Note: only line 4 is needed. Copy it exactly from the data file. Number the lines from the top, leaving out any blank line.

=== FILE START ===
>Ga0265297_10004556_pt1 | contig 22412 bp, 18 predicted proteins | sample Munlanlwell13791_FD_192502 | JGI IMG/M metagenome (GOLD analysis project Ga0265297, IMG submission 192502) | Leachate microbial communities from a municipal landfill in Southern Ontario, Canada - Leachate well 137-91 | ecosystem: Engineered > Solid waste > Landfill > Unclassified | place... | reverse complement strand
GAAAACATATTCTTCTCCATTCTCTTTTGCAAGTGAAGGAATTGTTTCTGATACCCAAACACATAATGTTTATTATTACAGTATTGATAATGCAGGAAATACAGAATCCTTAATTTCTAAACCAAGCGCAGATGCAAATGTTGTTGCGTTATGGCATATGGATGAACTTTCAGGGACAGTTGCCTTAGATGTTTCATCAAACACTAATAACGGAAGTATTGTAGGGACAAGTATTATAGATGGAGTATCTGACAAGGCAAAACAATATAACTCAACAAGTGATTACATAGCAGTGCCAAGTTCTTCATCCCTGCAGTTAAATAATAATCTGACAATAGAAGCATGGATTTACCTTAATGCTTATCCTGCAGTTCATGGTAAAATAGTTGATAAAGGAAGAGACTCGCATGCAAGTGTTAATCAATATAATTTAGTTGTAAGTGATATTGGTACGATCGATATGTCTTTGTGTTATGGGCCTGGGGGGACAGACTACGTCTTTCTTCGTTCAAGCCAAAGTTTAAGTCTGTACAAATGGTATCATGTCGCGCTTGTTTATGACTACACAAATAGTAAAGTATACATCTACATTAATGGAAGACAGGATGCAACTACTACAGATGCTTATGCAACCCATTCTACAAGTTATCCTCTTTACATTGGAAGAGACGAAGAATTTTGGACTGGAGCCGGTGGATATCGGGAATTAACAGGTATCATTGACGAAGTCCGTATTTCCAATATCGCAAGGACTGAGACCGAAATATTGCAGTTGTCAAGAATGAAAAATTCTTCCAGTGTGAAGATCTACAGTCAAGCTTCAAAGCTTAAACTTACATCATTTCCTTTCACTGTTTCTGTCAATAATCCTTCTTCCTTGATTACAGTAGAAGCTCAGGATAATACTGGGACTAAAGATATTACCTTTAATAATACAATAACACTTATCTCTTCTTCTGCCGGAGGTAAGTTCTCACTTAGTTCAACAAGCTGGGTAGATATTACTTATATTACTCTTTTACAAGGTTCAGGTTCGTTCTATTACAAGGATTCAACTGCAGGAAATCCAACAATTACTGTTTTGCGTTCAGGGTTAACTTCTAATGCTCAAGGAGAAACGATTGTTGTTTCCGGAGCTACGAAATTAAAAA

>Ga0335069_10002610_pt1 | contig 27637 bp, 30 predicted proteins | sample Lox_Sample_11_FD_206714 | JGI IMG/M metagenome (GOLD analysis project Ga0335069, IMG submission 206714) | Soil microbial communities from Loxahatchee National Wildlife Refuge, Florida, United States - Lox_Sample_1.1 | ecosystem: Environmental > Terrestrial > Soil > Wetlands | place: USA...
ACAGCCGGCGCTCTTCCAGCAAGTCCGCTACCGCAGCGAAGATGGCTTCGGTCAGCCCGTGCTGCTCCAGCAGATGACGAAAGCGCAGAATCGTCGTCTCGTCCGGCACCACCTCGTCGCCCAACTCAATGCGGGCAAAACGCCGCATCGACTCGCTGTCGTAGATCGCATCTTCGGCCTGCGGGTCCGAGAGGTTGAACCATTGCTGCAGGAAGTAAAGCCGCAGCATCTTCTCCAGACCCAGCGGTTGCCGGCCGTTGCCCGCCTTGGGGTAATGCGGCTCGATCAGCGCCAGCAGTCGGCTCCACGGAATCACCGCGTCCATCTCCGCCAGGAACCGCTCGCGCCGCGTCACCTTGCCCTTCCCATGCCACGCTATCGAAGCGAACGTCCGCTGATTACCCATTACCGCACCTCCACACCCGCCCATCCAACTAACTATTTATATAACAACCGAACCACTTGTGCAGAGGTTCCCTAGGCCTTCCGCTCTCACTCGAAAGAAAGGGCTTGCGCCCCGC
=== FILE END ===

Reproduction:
ACAGCCGGCGCTCTTCCAGCAAGTCCGCTACCGCAGCGAAGATGGCTTCGGTCAGCCCGTGCTGCTCCAGCAGATGACGAAAGCGCAGAATCGTCGTCTCGTCCGGCACCACCTCGTCGCCCAACTCAATGCGGGCAAAACGCCGCATCGACTCGCTGTCGTAGATCGCATCTTCGGCCTGCGGGTCCGAGAGGTTGAACCATTGCTGCAGGAAGTAAAGCCGCAGCATCTTCTCCAGACCCAGCGGTTGCCGGCCGTTGCCCGCCTTGGGGTAATGCGGCTCGATCAGCGCCAGCAGTCGGCTCCACGGAATCACCGCGTCCATCTCCGCCAGGAACCGCTCGCGCCGCGTCACCTTGCCCTTCCCATGCCACGCTATCGAAGCGAACGTCCGCTGATTACCCATTACCGCACCTCCACACCCGCCCATCCAACTAACTATTTATATAACAACCGAACCACTTGTGCAGAGGTTCCCTAGGCCTTCCGCTCTCACTCGAAAGAAAGGGCTTGCGCCCCGC